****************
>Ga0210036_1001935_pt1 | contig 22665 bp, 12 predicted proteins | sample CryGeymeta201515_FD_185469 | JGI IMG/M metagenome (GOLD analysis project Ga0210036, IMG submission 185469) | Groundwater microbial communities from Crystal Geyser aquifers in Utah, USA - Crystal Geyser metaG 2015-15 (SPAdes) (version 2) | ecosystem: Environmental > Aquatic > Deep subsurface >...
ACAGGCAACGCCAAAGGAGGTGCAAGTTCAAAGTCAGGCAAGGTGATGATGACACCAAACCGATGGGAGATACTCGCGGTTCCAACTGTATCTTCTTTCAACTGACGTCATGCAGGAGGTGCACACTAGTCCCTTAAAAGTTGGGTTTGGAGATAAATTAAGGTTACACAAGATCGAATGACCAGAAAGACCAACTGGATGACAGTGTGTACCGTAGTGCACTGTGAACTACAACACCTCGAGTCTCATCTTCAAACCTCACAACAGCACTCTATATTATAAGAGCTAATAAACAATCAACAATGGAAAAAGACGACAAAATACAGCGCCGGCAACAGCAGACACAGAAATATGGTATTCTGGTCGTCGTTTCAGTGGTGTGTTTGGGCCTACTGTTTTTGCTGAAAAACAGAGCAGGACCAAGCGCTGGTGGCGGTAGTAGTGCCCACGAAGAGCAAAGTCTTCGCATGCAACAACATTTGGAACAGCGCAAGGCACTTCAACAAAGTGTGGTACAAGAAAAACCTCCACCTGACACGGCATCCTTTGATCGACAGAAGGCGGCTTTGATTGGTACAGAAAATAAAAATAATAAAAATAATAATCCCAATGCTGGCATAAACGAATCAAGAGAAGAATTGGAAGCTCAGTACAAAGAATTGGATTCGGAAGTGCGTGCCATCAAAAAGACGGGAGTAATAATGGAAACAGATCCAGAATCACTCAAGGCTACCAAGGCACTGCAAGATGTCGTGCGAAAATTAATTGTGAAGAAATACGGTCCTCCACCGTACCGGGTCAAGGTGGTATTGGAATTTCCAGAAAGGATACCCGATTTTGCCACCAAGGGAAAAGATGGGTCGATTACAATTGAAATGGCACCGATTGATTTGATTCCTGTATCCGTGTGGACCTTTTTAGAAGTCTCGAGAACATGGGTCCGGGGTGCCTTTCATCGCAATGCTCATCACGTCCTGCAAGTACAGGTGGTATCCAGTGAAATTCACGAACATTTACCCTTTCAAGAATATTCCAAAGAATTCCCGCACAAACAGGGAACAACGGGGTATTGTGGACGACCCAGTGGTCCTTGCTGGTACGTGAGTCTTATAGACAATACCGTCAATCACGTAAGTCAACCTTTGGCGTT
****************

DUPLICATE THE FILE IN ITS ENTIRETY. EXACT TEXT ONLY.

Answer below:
>Ga0210036_1001935_pt1 | contig 22665 bp, 12 predicted proteins | sample CryGeymeta201515_FD_185469 | JGI IMG/M metagenome (GOLD analysis project Ga0210036, IMG submission 185469) | Groundwater microbial communities from Crystal Geyser aquifers in Utah, USA - Crystal Geyser metaG 2015-15 (SPAdes) (version 2) | ecosystem: Environmental > Aquatic > Deep subsurface >...
ACAGGCAACGCCAAAGGAGGTGCAAGTTCAAAGTCAGGCAAGGTGATGATGACACCAAACCGATGGGAGATACTCGCGGTTCCAACTGTATCTTCTTTCAACTGACGTCATGCAGGAGGTGCACACTAGTCCCTTAAAAGTTGGGTTTGGAGATAAATTAAGGTTACACAAGATCGAATGACCAGAAAGACCAACTGGATGACAGTGTGTACCGTAGTGCACTGTGAACTACAACACCTCGAGTCTCATCTTCAAACCTCACAACAGCACTCTATATTATAAGAGCTAATAAACAATCAACAATGGAAAAAGACGACAAAATACAGCGCCGGCAACAGCAGACACAGAAATATGGTATTCTGGTCGTCGTTTCAGTGGTGTGTTTGGGCCTACTGTTTTTGCTGAAAAACAGAGCAGGACCAAGCGCTGGTGGCGGTAGTAGTGCCCACGAAGAGCAAAGTCTTCGCATGCAACAACATTTGGAACAGCGCAAGGCACTTCAACAAAGTGTGGTACAAGAAAAACCTCCACCTGACACGGCATCCTTTGATCGACAGAAGGCGGCTTTGATTGGTACAGAAAATAAAAATAATAAAAATAATAATCCCAATGCTGGCATAAACGAATCAAGAGAAGAATTGGAAGCTCAGTACAAAGAATTGGATTCGGAAGTGCGTGCCATCAAAAAGACGGGAGTAATAATGGAAACAGATCCAGAATCACTCAAGGCTACCAAGGCACTGCAAGATGTCGTGCGAAAATTAATTGTGAAGAAATACGGTCCTCCACCGTACCGGGTCAAGGTGGTATTGGAATTTCCAGAAAGGATACCCGATTTTGCCACCAAGGGAAAAGATGGGTCGATTACAATTGAAATGGCACCGATTGATTTGATTCCTGTATCCGTGTGGACCTTTTTAGAAGTCTCGAGAACATGGGTCCGGGGTGCCTTTCATCGCAATGCTCATCACGTCCTGCAAGTACAGGTGGTATCCAGTGAAATTCACGAACATTTACCCTTTCAAGAATATTCCAAAGAATTCCCGCACAAACAGGGAACAACGGGGTATTGTGGACGACCCAGTGGTCCTTGCTGGTACGTGAGTCTTATAGACAATACCGTCAATCACGTAAGTCAACCTTTGGCGTT